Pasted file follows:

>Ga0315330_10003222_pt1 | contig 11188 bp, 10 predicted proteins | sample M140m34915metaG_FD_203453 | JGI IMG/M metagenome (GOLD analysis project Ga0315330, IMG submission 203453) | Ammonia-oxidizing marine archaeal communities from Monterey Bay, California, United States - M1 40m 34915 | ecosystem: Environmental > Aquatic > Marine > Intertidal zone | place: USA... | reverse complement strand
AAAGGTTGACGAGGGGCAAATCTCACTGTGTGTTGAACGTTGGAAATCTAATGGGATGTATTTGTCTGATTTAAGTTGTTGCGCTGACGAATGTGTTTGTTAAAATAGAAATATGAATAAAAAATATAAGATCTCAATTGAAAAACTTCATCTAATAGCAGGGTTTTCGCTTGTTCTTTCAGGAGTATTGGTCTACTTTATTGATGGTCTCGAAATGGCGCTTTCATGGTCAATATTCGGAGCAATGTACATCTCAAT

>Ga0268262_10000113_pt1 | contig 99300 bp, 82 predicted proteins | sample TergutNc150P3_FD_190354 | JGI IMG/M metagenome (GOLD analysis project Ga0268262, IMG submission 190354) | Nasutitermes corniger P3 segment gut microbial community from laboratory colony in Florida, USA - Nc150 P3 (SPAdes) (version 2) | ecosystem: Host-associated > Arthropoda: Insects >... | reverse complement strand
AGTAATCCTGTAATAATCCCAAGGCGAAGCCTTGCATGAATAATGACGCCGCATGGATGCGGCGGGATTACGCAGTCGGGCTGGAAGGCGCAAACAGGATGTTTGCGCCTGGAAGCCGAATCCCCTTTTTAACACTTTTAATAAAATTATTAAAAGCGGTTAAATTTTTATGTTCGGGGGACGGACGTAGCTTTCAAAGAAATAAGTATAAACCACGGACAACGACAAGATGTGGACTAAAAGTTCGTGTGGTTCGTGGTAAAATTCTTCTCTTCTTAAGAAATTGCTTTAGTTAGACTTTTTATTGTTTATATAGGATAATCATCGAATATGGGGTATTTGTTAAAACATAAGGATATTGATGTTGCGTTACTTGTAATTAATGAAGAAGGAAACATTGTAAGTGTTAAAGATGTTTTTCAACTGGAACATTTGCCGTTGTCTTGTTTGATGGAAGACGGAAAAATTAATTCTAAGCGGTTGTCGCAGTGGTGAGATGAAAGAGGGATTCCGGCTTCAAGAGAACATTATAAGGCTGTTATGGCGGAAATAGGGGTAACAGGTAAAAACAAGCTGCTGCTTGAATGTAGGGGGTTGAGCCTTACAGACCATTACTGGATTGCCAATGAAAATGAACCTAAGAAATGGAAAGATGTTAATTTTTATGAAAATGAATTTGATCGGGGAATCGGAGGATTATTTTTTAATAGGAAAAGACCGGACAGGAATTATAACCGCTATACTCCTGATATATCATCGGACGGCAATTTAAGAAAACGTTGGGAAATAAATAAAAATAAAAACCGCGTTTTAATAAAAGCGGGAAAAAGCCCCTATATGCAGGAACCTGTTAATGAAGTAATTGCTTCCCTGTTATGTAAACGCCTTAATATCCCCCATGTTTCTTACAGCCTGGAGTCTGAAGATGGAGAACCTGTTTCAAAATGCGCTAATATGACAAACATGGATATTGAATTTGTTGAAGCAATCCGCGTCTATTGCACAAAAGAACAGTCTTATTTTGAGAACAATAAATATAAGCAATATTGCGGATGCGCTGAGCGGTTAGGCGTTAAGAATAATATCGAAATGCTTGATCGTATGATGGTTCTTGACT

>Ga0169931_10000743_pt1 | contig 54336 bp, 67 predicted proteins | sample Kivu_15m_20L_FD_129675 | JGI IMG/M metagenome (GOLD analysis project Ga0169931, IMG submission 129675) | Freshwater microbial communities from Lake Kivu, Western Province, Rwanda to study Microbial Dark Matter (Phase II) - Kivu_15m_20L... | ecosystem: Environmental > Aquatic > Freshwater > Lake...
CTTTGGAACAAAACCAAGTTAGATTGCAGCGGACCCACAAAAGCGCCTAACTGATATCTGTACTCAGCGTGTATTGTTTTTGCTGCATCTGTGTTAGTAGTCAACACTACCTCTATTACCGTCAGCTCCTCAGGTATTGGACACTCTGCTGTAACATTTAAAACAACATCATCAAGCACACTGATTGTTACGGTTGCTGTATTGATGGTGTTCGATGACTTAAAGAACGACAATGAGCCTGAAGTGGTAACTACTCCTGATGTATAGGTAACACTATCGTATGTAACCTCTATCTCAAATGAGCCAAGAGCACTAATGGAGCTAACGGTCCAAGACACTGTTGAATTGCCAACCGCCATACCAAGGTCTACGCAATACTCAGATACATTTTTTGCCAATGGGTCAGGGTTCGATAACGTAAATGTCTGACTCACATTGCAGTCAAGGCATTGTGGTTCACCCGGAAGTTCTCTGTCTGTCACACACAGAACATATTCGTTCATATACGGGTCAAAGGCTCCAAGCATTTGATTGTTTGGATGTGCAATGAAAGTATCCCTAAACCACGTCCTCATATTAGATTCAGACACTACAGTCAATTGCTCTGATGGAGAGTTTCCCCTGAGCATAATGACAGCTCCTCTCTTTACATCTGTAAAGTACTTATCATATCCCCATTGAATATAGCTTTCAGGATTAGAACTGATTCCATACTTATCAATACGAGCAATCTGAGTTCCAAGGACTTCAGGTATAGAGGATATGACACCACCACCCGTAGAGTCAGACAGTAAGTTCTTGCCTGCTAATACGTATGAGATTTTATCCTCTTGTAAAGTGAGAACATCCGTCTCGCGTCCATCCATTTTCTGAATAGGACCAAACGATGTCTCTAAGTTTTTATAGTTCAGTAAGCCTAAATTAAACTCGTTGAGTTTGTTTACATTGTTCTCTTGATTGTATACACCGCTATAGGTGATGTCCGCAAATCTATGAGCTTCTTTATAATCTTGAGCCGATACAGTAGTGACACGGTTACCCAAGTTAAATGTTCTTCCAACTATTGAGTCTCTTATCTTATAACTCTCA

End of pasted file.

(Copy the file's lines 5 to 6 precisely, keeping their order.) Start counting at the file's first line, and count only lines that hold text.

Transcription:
>Ga0169931_10000743_pt1 | contig 54336 bp, 67 predicted proteins | sample Kivu_15m_20L_FD_129675 | JGI IMG/M metagenome (GOLD analysis project Ga0169931, IMG submission 129675) | Freshwater microbial communities from Lake Kivu, Western Province, Rwanda to study Microbial Dark Matter (Phase II) - Kivu_15m_20L... | ecosystem: Environmental > Aquatic > Freshwater > Lake...
CTTTGGAACAAAACCAAGTTAGATTGCAGCGGACCCACAAAAGCGCCTAACTGATATCTGTACTCAGCGTGTATTGTTTTTGCTGCATCTGTGTTAGTAGTCAACACTACCTCTATTACCGTCAGCTCCTCAGGTATTGGACACTCTGCTGTAACATTTAAAACAACATCATCAAGCACACTGATTGTTACGGTTGCTGTATTGATGGTGTTCGATGACTTAAAGAACGACAATGAGCCTGAAGTGGTAACTACTCCTGATGTATAGGTAACACTATCGTATGTAACCTCTATCTCAAATGAGCCAAGAGCACTAATGGAGCTAACGGTCCAAGACACTGTTGAATTGCCAACCGCCATACCAAGGTCTACGCAATACTCAGATACATTTTTTGCCAATGGGTCAGGGTTCGATAACGTAAATGTCTGACTCACATTGCAGTCAAGGCATTGTGGTTCACCCGGAAGTTCTCTGTCTGTCACACACAGAACATATTCGTTCATATACGGGTCAAAGGCTCCAAGCATTTGATTGTTTGGATGTGCAATGAAAGTATCCCTAAACCACGTCCTCATATTAGATTCAGACACTACAGTCAATTGCTCTGATGGAGAGTTTCCCCTGAGCATAATGACAGCTCCTCTCTTTACATCTGTAAAGTACTTATCATATCCCCATTGAATATAGCTTTCAGGATTAGAACTGATTCCATACTTATCAATACGAGCAATCTGAGTTCCAAGGACTTCAGGTATAGAGGATATGACACCACCACCCGTAGAGTCAGACAGTAAGTTCTTGCCTGCTAATACGTATGAGATTTTATCCTCTTGTAAAGTGAGAACATCCGTCTCGCGTCCATCCATTTTCTGAATAGGACCAAACGATGTCTCTAAGTTTTTATAGTTCAGTAAGCCTAAATTAAACTCGTTGAGTTTGTTTACATTGTTCTCTTGATTGTATACACCGCTATAGGTGATGTCCGCAAATCTATGAGCTTCTTTATAATCTTGAGCCGATACAGTAGTGACACGGTTACCCAAGTTAAATGTTCTTCCAACTATTGAGTCTCTTATCTTATAACTCTCA